It joins that sad -- and rather long -- list of fiascoes in the transit file in Toronto's recent history. From Mike Harris scuttling subway plans and even filling in tunnels that had already been dug, to the torpedoing of David Miller's relatively visionary LRT centred "Transit City", to the idiotic Scarborough subway extension pushed by Rob Ford that council capitulated to, to putting desperately needed funds into keeping aloft a section of the Gardiner mistake-by-the-lake, to this.
Toronto's transit tale is one of shortsightedness, ignorance and car-crazed political cowardice at its worst.
Today, after months of obfuscation, Tory finally admitted -- without of course actually admitting anything -- that nothing like Smart Track as he proposed it during the election in 2014 would happen at all.
Remember that this plan, which he assured Toronto's voters (despite what he claims now) was completely "doable", was the centrepiece of his entire campaign. So much so that it was on his very election signs themselves!
But it was transparently flawed and predicated on at best wishful thinking and at worst crass cynicism.
Torontonians, however, having bought into entirely fictional anti-LRT (Light Rail Transit) narratives, ate up Smart Track like the citizens of the Springfield of The Simpsons TV show sinking much needed money into a monorail to nowhere.
Today Tory acknowledged that the entire western "spur" of the plan would have to be axed and replaced with an LRT route.
Despite the fact that this eliminates a major part of Smart Track, Tory still tried to frame the reports that he had received from the city's experts as a victory of sorts by claiming that now that he and council had "clarity" the rest of what remained of the plan would be a great success.
Why? Because "the ridership study predicts SmartTrack could attract more daily riders than the entire GO regional commuter system, and could reduce crowding on the Yonge-University subway south of Bloor St. by as much as 17 per cent."
Cue the triumphal ribbon-cutting trumpets and champagne.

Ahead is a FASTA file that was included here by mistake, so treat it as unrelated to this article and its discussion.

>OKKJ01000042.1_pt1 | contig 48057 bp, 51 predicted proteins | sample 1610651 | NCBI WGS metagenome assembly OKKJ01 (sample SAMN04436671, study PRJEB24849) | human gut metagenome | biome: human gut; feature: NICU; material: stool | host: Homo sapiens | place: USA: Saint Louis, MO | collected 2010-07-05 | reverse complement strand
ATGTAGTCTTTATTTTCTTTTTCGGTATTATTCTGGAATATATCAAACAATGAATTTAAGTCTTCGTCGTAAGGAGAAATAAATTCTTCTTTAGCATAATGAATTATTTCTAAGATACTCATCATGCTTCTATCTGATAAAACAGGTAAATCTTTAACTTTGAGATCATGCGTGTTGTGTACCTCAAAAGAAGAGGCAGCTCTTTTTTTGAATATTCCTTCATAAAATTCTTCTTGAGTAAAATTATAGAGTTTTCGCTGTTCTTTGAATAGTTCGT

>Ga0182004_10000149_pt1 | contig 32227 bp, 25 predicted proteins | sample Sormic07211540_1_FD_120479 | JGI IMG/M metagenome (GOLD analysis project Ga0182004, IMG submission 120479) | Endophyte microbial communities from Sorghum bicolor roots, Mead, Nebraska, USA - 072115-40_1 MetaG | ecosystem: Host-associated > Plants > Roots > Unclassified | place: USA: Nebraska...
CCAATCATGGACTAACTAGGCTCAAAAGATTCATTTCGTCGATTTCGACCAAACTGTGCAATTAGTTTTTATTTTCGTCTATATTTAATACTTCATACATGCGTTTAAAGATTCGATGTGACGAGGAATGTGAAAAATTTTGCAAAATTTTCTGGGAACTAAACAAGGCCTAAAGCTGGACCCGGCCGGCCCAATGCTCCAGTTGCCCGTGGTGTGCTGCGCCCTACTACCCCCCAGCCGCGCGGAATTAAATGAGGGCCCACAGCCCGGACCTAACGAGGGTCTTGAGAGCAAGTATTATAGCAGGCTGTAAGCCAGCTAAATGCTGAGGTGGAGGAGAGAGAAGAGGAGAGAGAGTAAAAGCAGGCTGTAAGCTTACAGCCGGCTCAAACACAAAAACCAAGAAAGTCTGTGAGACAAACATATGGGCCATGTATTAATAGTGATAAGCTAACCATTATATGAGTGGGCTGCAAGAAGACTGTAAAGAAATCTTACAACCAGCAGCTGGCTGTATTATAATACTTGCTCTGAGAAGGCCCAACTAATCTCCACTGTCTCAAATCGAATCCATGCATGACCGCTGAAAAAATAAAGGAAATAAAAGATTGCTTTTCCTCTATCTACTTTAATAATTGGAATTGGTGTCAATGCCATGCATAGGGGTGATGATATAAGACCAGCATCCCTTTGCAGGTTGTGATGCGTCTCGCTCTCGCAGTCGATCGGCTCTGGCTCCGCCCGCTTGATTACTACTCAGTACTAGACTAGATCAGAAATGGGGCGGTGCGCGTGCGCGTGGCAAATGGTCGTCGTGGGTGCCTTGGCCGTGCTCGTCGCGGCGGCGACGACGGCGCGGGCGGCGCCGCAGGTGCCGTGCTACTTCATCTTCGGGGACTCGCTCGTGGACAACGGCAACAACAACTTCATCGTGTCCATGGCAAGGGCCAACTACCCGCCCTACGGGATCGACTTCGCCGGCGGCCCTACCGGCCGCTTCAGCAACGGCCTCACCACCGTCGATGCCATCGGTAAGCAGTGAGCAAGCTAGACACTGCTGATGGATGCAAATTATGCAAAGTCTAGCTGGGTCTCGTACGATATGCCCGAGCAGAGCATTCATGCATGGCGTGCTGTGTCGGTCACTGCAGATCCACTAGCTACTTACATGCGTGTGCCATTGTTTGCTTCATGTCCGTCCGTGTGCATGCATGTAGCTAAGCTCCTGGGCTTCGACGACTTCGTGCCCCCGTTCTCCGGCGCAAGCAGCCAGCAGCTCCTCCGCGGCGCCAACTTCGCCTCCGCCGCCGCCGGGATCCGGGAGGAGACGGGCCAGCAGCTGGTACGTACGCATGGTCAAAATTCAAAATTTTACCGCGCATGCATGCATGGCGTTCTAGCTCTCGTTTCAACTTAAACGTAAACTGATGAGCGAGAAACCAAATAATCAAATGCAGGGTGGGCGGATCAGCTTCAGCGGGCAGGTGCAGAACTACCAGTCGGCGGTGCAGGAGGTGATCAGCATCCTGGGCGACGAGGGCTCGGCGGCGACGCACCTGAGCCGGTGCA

But (and you knew there had to be one), the problem is these "predictions" are based on factors that are not a part of the plan!
Seriously. As The Toronto Star notes:
the report, by the University of Toronto Transportation Research Institute and city planner, said those optimum results would be achieved with trains arriving every five minutes. In the election Tory promised every 15 minutes or better.The best results trumpeted by Tory also presume another uncertainty — that SmartTrack riders would pay TTC fares. Tory’s campaign plan assumed the new service would merit a premium fare.In other words, these optimum Smart Track results would be achieved only under a plan that is not the Smart Track plan even as optimistically proposed by Tory during the election!
The "projections" might as well be based on unicorns, happy cookie elves and fairy dust. They are totally meaningless.
To make matters worse, the staggering $8 billion price tag for all of this will remain just that despite the elimination of the western spur.
I am willing to make a projection. Smart Track will be a total disaster and far more could have been done for less money by investing in the Transit City idea of a network of LRTs.
So here we go yet again -- a rapidly expanding city with a staggeringly outdated transit infrastructure led by a political class that has us on yet another mystical road to nowhere.
See also: Tory led city council continues Toronto's tragic transit farce
See also: 42-2: John Tory, Toronto City Council and the austerity consensus